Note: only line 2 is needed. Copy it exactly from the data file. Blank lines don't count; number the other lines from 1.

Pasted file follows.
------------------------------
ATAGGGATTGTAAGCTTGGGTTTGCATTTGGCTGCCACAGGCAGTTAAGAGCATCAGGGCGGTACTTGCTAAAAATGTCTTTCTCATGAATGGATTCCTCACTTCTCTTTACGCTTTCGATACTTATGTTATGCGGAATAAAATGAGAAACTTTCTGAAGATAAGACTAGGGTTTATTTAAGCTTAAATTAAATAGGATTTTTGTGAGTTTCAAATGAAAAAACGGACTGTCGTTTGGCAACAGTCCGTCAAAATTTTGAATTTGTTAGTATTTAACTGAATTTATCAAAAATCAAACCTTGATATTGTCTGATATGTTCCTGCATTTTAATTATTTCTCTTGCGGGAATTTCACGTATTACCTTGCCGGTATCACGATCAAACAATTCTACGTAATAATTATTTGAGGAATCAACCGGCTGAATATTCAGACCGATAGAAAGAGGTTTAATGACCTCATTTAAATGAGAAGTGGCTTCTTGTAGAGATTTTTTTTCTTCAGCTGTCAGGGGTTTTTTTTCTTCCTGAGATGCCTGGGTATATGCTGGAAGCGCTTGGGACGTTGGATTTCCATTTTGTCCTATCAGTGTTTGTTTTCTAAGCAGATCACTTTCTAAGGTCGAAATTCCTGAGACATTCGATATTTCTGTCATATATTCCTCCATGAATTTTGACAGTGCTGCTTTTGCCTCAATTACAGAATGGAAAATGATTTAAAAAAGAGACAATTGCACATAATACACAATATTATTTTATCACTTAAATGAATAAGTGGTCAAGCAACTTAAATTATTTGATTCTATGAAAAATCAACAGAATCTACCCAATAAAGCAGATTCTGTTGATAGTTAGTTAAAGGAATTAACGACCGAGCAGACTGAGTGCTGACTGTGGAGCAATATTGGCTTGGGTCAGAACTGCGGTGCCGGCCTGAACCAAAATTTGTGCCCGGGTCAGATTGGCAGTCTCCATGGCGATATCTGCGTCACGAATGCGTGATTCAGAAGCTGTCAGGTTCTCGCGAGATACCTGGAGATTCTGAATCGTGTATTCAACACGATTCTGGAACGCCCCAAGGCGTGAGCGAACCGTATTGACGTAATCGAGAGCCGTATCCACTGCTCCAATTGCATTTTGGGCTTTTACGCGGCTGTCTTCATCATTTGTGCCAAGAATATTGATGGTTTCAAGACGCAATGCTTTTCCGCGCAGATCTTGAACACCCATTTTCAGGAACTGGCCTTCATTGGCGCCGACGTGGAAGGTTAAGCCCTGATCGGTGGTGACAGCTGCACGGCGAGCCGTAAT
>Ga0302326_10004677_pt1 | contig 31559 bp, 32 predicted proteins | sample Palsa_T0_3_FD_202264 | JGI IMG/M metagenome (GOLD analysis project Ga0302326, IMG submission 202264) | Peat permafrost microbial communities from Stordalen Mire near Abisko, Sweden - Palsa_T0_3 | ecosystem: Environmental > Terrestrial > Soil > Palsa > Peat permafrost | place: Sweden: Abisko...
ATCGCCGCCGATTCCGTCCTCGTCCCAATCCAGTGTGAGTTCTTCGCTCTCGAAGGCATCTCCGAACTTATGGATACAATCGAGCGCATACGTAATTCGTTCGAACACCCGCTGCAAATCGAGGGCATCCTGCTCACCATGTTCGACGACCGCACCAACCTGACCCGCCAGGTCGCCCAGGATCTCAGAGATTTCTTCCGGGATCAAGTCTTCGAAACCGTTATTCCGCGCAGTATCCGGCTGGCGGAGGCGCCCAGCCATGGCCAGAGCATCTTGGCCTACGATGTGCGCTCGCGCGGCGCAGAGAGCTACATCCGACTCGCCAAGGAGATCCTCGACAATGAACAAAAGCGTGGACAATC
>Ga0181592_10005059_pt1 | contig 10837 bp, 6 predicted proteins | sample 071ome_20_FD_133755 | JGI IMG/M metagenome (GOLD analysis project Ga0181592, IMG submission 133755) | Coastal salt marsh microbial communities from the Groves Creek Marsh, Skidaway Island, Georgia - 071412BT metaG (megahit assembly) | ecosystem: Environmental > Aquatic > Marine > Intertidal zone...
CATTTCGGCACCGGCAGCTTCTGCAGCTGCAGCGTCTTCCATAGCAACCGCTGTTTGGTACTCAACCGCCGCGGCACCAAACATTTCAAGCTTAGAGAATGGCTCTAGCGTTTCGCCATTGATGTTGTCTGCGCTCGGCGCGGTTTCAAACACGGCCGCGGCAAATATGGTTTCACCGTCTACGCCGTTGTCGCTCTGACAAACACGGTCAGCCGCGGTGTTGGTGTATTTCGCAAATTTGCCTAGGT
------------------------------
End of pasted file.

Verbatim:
>Ga0302326_10004677_pt1 | contig 31559 bp, 32 predicted proteins | sample Palsa_T0_3_FD_202264 | JGI IMG/M metagenome (GOLD analysis project Ga0302326, IMG submission 202264) | Peat permafrost microbial communities from Stordalen Mire near Abisko, Sweden - Palsa_T0_3 | ecosystem: Environmental > Terrestrial > Soil > Palsa > Peat permafrost | place: Sweden: Abisko...